Recent developments in Libya are setting the ground for a renewed cycle of violence. While both sides are gradually fueling the tension, UN and international concerns are focused on the potential failure of the ongoing peace process.
Haftar Reacts Angrily to Turkey’s Libya Troop Extension
On the day marking the 69th anniversary of Libyan Independence, commander of the Libyan National Army (LNA) Field Marshall Khalifa Haftar stated that as long as Turkish Forces remain stationed in Libya, there will be no peace in the country. As predicted, Turkey’s Grand National Assembly recently approved a bill extending deployment of Turkish troops in Libya for another 18 months.
In his inflammatory remarks, Haftar stated that Ankara should withdraw its forces, otherwise the “Libyan people would by force drive out the colonizing force.” With these words, the Benghazi-based Libyan strongman indirectly passed an ultimatum to Turkey at a point where there is no chance that Ankara would back down. This highlights the fragility of the ongoing peace process.
Turkey Responds to Haftar’s Demand
Shortly after Haftar’s speech on Dec. 26 there has was a straightforward Turkish response. Turkish Defense Minister Hulusi Akar landed in Tripoli accompanied by Turkey’s military leadership in an unscheduled visit to inspect the Turkish Forces based in the country. It was clear that at the same time Akar’s visit was intended to send a message to Haftar, emphasizing that Ankara is ready and committed to fully support Fayez al-Serraj’s Government of National Accord (GNA).
Prior to Akar’s visit, his Libyan counterpart Minister Salahaddin al-Namroush stated in a televised interview that the UN-recognized Tripoli GNA government would not let Haftar carry out another major offensive to capture the Libyan capital. He also said that the Libyan Army, under GNA command, has been following and respecting the ceasefire terms, however the armed forces would be standing by to effectively respond to any provocations from the Haftar-led LNA.
Even earlier, during an interview on Dec. 11, al-Namroush was even more critical of Haftar, calling the General a war criminal and ruling out any possibility of forming a political coalition where Haftar could play any role at all. Considering that al-Namroush will remain one of the key GNA players and his footprint -in both the political and military aspects of the process — is significant, we could assess that a new escalation between the two sides could be likely. Therefore it is understandable that while Haftar remains in the equation, some GNA key officials could hardly negotiate to reach a consensus; in this respect a realistic precondition for the successful completion of the peace process would be the withdrawal of either party, which is not expected to be easy or uneventful.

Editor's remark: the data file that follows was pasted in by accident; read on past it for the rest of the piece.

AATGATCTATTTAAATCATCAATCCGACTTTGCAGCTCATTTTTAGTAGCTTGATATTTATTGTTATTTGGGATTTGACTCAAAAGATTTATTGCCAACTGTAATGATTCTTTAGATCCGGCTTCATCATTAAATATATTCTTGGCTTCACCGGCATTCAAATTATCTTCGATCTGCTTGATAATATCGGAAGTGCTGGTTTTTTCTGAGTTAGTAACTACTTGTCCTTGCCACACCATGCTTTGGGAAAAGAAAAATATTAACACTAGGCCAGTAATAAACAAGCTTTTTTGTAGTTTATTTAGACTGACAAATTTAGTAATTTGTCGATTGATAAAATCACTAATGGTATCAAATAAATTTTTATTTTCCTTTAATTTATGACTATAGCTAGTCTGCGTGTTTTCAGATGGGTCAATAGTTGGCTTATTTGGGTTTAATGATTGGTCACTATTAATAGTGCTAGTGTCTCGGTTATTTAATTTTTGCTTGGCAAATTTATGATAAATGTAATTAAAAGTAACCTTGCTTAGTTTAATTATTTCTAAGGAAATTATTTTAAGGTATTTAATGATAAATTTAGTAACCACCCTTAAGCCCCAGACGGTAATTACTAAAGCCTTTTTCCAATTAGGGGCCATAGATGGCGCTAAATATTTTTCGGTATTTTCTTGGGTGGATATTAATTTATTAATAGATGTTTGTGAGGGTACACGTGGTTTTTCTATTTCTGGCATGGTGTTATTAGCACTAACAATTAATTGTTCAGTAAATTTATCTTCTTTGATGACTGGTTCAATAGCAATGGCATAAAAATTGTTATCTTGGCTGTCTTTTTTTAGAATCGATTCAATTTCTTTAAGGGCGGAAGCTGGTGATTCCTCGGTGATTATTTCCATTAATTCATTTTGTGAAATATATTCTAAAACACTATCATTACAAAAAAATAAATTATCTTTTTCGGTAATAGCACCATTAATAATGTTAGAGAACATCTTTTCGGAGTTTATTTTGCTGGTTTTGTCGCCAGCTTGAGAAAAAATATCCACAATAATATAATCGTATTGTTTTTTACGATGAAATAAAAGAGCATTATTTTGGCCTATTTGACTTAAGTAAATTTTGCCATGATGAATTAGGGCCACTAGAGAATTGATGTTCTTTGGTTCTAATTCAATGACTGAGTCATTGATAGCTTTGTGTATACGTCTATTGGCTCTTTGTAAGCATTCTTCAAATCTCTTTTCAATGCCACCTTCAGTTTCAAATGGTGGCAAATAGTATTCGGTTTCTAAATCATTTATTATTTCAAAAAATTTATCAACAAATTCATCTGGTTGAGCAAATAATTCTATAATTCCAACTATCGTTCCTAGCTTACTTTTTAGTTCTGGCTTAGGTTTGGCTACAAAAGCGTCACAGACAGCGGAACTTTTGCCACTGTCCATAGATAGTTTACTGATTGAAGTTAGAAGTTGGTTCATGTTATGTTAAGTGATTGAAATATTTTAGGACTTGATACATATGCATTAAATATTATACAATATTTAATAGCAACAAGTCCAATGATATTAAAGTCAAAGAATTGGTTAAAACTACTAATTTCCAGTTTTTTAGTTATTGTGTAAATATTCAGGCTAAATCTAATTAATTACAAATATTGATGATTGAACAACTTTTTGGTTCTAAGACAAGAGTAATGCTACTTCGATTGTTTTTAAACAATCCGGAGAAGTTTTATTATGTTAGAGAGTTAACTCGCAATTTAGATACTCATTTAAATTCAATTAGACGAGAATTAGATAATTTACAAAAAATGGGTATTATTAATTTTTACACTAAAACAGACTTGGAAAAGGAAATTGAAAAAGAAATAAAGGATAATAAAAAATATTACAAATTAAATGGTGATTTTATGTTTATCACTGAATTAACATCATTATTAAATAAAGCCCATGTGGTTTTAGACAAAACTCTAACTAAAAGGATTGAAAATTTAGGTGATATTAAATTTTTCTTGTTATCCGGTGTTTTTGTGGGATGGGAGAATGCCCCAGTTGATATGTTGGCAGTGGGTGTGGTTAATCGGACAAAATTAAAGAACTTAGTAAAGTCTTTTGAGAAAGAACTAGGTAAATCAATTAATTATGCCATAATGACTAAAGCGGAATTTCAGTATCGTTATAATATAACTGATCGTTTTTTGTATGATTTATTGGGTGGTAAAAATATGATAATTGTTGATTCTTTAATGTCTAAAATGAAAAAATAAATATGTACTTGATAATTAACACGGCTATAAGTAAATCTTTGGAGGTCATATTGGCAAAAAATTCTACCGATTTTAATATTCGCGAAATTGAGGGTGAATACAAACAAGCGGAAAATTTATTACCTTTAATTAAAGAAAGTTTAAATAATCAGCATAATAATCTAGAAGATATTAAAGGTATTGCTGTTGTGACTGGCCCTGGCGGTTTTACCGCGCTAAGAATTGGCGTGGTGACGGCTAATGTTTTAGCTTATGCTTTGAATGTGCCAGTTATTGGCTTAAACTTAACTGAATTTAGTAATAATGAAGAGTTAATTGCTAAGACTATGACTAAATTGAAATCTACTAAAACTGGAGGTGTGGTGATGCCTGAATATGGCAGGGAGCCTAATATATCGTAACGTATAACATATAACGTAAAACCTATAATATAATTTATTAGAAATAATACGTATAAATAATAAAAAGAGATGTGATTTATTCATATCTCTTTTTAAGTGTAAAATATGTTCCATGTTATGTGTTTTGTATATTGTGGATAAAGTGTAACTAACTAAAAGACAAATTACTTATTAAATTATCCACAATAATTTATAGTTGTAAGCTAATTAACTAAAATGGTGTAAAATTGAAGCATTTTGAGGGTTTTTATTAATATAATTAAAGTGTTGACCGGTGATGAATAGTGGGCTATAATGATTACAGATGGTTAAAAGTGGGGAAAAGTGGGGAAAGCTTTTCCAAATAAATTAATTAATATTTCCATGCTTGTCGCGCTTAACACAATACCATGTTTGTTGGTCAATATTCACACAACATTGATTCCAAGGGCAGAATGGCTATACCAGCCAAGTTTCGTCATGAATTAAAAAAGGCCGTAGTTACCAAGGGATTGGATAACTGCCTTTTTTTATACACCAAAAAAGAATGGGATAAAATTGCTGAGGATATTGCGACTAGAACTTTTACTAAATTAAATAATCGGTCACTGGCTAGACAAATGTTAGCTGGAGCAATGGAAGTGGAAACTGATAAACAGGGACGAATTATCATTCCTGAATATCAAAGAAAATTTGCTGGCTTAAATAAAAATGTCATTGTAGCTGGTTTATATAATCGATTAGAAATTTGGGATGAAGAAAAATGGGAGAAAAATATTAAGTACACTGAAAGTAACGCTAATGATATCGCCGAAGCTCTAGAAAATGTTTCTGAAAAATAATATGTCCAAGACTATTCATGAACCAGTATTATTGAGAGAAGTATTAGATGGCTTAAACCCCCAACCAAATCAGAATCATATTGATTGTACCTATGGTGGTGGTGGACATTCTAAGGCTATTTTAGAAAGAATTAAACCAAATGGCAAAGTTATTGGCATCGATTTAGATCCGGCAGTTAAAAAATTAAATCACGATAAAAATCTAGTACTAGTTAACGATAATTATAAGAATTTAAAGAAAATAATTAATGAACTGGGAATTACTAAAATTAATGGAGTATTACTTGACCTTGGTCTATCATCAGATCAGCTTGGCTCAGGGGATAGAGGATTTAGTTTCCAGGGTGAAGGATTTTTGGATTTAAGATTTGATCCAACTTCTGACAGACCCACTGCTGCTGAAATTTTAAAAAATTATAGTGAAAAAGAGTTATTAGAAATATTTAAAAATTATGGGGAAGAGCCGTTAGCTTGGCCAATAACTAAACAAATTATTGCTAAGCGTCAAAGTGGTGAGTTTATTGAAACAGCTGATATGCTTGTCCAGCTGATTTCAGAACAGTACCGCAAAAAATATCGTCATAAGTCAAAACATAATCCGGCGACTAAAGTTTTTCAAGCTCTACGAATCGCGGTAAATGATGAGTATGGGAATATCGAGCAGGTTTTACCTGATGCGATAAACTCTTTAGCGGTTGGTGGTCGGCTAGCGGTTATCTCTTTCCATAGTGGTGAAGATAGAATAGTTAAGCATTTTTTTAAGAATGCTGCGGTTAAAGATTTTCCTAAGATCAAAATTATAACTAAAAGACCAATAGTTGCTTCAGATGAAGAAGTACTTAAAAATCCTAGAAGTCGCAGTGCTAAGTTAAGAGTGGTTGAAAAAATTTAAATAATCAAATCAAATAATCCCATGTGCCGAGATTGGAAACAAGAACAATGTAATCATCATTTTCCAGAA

We should note that the completion of the process could be the successful organization and implementation of the Libyan elections, scheduled for December 2021.
What is UNSMIL Doing to End the Libyan Conflict?
While the UN Support Mission in Libya (UNSMIL) has publicly congratulated the Libyan people in several instances, the in-country situation still remains far from optimistic. The recent exchange of prisoners between the opposing sides and the successful organizing of municipal elections in Al-Zawiya Al-Gharbia and Ar-Rajban areas in the northwestern parts of the country, are definitely positive signs.
However, the current transitioning period of the mission, will be critical for the next steps on the process. The experienced diplomat Nickolay Mladenov — who was expected to succeed Ghassan Salamé as the Head of UNSMIL — recently turned down the position due to personal and family reasons. Mladenov has previously held key roles in the UN Mission in Iraq and in the Middle East Peace Process; additionally his appointment was expected to be welcomed by Turkey as the Bulgarian diplomat built strong ties with Turkey, while serving as the Foreign Minister of Bulgaria several years ago.
For the moment, Stephanie Williams will remain the Acting Special Representative of the Secretary-General and Head of UNSMIL, until a new decision is reached for the permanent placement of the Head of the Mission.
Many Challenges Lie Ahead
Despite the positive signs, mainly derived from the exchange of prisoners, there are many challenges ahead, with one of the most prominent threats being related to the oil industry of the country. The LNA’s recent raid in Awbari (or Ubari) underscores this reality. UNSMIL has also strongly condemned the efforts of armed groups to intimidate the National Oil Corporation (NOC) in Tripoli. With oil exports being one of the main sources of revenue for the Libyan economy, any disruption in this sector could trigger hostilities and further destabilize the country.
Occasional skirmishes during December also indicate that the ceasefire agreement is not being fully adhered to, and an incidental unfortunate event could easily lead to another vicious cycle of violence. Finally, the harsh rhetoric and the military build-up from both sides is another worrying sign.
Turkey’s overt action and deep involvement in Libya — not only through the deployment of military forces but also through a direct intervention in the shaping of the political context — is also a critical destabilizing factor. The most telling example of this political involvement was the recent surprise resignation of al-Serraj — which rather disappointed Ankara — only to be revoked shortly after its announcement.